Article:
Gary feels that in the past, the main blockage to inclusion has been the tendency of people to focus on differences in their encounters with others, which makes building trusting relationships really difficult. “The more we understand and focus on our commonalities, the more acceptance of each other we achieve” is his mantra to achieving inclusion in diversity.

His greatest inspiration stems from the work of the late American psychotherapist, Carl Rogers who created the three pillars of unconditional positive regard, empathy and congruence, which lend themselves well to the contexts of interculturality, diversity and inclusion. 

Appreciation, Gary feels, has unfortunately become something of a buzzword these days. Carl Rogers takes appreciation to a higher level with his term ‘unconditional positive regard a mindset in which we strive to value our counterpart, regardless of how different our counterpart’s perspectives or model of the world may be from our own. The practice of empathy involves spending time reflecting from the perspectives of those different from us, their thoughts and their feelings while congruence refers to genuinely meaning what you say and what you communicate when engaging with others. 

Diversity and inclusion were not so much on the radar for many of Gary´s clients 20 years ago. In those organisations where it was a topic, it was regarded as being largely separate from interculturalism. Intercultural training was often looked upon as coaching to learn how to work with one´s counterparts in other countries or how to prepare oneself to go, live and work in a foreign culture. 

He opines that one key change now is that societies in Europe have become very diverse, a trend which due to globalisation and migration continues to increase, which by implication is changing the role of the interculturalist. 

Interculturality as well as diversity and inclusion has never been so relevant as now” he stresses and a point with which I wholeheartedly agree.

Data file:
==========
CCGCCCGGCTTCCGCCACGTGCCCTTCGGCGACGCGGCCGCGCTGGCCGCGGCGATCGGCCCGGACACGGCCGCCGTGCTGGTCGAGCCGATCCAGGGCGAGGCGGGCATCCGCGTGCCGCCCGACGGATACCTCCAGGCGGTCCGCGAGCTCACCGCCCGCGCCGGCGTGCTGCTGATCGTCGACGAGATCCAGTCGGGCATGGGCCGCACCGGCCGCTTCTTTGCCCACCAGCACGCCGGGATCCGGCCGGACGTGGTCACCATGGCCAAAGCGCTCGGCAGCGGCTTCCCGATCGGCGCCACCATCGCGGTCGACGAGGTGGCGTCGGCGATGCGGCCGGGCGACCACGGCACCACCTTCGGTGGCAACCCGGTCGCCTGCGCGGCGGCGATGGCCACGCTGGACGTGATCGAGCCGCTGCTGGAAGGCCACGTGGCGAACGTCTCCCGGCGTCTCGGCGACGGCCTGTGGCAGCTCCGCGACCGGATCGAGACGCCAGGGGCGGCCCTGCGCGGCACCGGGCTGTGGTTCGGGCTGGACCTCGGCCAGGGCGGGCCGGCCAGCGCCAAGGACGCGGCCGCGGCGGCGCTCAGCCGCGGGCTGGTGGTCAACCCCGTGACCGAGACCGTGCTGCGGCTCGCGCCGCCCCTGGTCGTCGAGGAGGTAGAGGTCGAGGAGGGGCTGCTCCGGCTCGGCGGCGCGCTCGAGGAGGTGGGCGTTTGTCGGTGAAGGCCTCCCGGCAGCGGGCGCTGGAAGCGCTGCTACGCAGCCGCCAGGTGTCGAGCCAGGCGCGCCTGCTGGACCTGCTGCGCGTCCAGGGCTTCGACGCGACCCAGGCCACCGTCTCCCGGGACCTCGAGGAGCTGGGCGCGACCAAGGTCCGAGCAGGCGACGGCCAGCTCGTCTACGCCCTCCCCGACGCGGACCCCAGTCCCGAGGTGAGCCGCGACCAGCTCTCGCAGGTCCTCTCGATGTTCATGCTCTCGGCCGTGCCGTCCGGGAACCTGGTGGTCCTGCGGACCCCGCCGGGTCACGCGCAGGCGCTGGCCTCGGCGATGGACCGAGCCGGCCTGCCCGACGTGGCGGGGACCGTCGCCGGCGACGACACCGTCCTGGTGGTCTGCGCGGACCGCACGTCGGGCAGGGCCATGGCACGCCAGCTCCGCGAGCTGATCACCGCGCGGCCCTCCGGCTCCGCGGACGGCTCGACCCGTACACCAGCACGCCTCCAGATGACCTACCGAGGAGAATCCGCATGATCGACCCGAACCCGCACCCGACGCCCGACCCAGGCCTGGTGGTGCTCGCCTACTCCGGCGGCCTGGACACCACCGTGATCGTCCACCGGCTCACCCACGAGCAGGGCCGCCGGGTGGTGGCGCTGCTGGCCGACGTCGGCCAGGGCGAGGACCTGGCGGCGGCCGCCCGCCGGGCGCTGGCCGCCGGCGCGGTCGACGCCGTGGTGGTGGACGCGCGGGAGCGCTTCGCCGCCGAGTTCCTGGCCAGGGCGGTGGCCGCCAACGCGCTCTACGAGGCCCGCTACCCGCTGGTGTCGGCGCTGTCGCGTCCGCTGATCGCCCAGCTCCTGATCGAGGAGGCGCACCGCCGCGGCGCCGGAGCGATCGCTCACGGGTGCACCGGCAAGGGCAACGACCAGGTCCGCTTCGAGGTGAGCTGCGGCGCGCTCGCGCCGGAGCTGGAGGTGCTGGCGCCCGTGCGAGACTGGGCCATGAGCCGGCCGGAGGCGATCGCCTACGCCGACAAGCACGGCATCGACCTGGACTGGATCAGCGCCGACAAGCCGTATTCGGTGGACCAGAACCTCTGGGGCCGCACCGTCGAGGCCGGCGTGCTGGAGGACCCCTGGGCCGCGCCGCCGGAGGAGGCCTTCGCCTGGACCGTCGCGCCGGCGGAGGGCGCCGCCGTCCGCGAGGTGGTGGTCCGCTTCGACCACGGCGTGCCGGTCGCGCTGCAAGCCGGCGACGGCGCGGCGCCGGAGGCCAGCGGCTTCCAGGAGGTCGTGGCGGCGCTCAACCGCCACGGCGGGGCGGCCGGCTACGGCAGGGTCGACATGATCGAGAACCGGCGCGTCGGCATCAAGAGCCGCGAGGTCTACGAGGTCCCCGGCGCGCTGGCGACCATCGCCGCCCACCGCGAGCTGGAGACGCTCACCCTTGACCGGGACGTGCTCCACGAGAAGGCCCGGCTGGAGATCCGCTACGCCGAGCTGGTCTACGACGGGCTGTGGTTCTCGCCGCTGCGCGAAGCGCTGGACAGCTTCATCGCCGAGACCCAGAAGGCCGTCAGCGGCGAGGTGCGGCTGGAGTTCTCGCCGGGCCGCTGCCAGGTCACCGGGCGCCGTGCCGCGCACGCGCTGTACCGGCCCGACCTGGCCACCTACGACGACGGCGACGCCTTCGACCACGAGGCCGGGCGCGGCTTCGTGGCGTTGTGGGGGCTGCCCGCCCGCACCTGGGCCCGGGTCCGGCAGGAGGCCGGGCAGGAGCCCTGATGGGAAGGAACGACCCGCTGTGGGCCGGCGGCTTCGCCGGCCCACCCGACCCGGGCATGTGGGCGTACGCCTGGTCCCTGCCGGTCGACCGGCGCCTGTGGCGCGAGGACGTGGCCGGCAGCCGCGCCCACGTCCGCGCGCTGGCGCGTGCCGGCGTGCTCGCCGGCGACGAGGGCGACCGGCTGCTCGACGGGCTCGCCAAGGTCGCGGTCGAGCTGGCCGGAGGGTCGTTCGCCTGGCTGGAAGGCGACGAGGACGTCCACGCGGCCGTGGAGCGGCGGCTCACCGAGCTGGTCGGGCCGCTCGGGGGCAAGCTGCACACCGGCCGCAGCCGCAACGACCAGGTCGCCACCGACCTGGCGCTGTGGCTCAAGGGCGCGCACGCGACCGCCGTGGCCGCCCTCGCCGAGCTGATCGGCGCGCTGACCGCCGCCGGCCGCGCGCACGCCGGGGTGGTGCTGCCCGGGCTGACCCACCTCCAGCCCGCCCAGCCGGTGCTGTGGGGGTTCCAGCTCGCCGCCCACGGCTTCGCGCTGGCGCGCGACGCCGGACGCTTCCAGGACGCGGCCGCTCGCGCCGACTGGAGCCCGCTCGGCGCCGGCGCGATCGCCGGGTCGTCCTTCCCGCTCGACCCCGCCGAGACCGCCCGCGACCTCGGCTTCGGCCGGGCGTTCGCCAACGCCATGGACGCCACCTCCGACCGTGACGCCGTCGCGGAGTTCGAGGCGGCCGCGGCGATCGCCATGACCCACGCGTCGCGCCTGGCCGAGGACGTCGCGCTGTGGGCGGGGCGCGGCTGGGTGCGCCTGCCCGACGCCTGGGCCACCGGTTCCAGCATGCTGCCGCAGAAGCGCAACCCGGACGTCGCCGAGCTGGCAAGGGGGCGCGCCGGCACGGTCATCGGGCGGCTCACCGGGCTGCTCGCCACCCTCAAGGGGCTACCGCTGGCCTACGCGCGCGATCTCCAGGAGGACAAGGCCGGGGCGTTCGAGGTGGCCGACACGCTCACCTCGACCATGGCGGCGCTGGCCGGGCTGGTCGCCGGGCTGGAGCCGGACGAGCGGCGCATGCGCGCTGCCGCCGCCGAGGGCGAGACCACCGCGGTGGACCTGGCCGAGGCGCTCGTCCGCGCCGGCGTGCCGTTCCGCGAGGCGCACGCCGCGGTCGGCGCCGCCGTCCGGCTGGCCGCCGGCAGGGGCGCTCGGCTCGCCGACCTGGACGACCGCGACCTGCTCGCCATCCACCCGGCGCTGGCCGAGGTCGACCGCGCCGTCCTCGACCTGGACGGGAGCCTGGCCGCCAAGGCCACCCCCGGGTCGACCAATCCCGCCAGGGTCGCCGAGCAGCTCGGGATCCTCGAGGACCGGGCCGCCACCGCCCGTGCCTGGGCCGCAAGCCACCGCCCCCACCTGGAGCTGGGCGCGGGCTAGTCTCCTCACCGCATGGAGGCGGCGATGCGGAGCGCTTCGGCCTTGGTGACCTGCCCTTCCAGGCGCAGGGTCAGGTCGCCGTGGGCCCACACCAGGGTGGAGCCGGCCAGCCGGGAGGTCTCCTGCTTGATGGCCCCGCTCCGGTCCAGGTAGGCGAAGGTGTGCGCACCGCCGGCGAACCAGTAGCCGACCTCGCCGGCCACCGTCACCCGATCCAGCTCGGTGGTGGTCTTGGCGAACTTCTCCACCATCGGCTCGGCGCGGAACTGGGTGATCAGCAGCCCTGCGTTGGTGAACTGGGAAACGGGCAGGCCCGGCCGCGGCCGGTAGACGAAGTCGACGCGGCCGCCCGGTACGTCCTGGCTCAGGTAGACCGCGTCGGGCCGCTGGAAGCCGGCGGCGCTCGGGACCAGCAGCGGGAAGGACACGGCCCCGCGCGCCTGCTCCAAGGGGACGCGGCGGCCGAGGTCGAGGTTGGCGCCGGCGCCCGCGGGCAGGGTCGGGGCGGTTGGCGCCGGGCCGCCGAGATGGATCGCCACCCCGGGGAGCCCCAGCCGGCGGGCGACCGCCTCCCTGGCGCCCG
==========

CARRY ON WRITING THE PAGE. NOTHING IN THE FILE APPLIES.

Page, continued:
One fundamental challenge he used to find quite tiring, is currently being reframed in a good way. Better questions are being asked by corporates. 

The root question ‘how can we deal with the challenges which arise from our work with our colleagues from different countries’ seems to be being replaced with ‘how can we build mutual trust and get the best of a whole bunch of different perspectives we have in our teams.`

”The more we realise and focus on our commonalities, the more acceptance of each other we achieve.”

When I quizzed Gary on organizations and individuals who are doing groundbreaking work on the subject, he was all praise for the role of the European Union and its willingness to support initiatives to solve the challenges and embrace the opportunities created by increasingly diverse cultures across Europe. He lauded the efforts of SIETAR Germany and SIETAR UK for their work on integration of migrants and refugees besides the development of professional standards in the field of interculturalism.

His message to the world at large at the end of our conversation, which I hope will continue, was “Enjoy diversity, it is greater than you think”, a paraphrase of a song title by the singer Guy Lombardo. See you all in a fortnight with soundbites from our next chosen guest! Thank you Gary!


With love from Hamburg,

Meenu Gupta
CEO Vedas Shaakha